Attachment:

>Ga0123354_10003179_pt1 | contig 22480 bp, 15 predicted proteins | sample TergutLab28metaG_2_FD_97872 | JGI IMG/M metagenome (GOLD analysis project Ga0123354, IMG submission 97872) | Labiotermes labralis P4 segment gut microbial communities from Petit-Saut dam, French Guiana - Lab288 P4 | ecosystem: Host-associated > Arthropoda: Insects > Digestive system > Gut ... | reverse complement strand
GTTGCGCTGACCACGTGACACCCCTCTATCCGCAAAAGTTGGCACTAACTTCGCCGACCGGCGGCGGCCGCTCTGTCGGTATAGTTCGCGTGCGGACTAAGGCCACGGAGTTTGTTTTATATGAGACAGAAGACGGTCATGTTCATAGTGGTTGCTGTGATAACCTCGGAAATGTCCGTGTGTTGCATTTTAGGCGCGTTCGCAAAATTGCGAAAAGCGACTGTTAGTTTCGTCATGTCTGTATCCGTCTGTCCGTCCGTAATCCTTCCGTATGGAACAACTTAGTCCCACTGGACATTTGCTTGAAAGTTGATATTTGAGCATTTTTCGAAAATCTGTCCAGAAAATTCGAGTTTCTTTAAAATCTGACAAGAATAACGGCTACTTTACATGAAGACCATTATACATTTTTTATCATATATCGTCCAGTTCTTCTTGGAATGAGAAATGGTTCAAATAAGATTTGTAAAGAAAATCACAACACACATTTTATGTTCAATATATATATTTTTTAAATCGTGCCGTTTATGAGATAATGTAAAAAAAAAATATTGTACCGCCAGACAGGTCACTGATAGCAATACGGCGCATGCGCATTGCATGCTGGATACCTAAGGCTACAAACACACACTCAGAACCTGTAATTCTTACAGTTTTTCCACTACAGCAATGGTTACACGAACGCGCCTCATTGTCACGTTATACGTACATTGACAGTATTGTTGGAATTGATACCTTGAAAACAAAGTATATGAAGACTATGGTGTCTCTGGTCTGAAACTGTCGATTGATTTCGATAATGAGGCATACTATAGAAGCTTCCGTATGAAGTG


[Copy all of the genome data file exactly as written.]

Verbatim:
>Ga0123354_10003179_pt1 | contig 22480 bp, 15 predicted proteins | sample TergutLab28metaG_2_FD_97872 | JGI IMG/M metagenome (GOLD analysis project Ga0123354, IMG submission 97872) | Labiotermes labralis P4 segment gut microbial communities from Petit-Saut dam, French Guiana - Lab288 P4 | ecosystem: Host-associated > Arthropoda: Insects > Digestive system > Gut ... | reverse complement strand
GTTGCGCTGACCACGTGACACCCCTCTATCCGCAAAAGTTGGCACTAACTTCGCCGACCGGCGGCGGCCGCTCTGTCGGTATAGTTCGCGTGCGGACTAAGGCCACGGAGTTTGTTTTATATGAGACAGAAGACGGTCATGTTCATAGTGGTTGCTGTGATAACCTCGGAAATGTCCGTGTGTTGCATTTTAGGCGCGTTCGCAAAATTGCGAAAAGCGACTGTTAGTTTCGTCATGTCTGTATCCGTCTGTCCGTCCGTAATCCTTCCGTATGGAACAACTTAGTCCCACTGGACATTTGCTTGAAAGTTGATATTTGAGCATTTTTCGAAAATCTGTCCAGAAAATTCGAGTTTCTTTAAAATCTGACAAGAATAACGGCTACTTTACATGAAGACCATTATACATTTTTTATCATATATCGTCCAGTTCTTCTTGGAATGAGAAATGGTTCAAATAAGATTTGTAAAGAAAATCACAACACACATTTTATGTTCAATATATATATTTTTTAAATCGTGCCGTTTATGAGATAATGTAAAAAAAAAATATTGTACCGCCAGACAGGTCACTGATAGCAATACGGCGCATGCGCATTGCATGCTGGATACCTAAGGCTACAAACACACACTCAGAACCTGTAATTCTTACAGTTTTTCCACTACAGCAATGGTTACACGAACGCGCCTCATTGTCACGTTATACGTACATTGACAGTATTGTTGGAATTGATACCTTGAAAACAAAGTATATGAAGACTATGGTGTCTCTGGTCTGAAACTGTCGATTGATTTCGATAATGAGGCATACTATAGAAGCTTCCGTATGAAGTG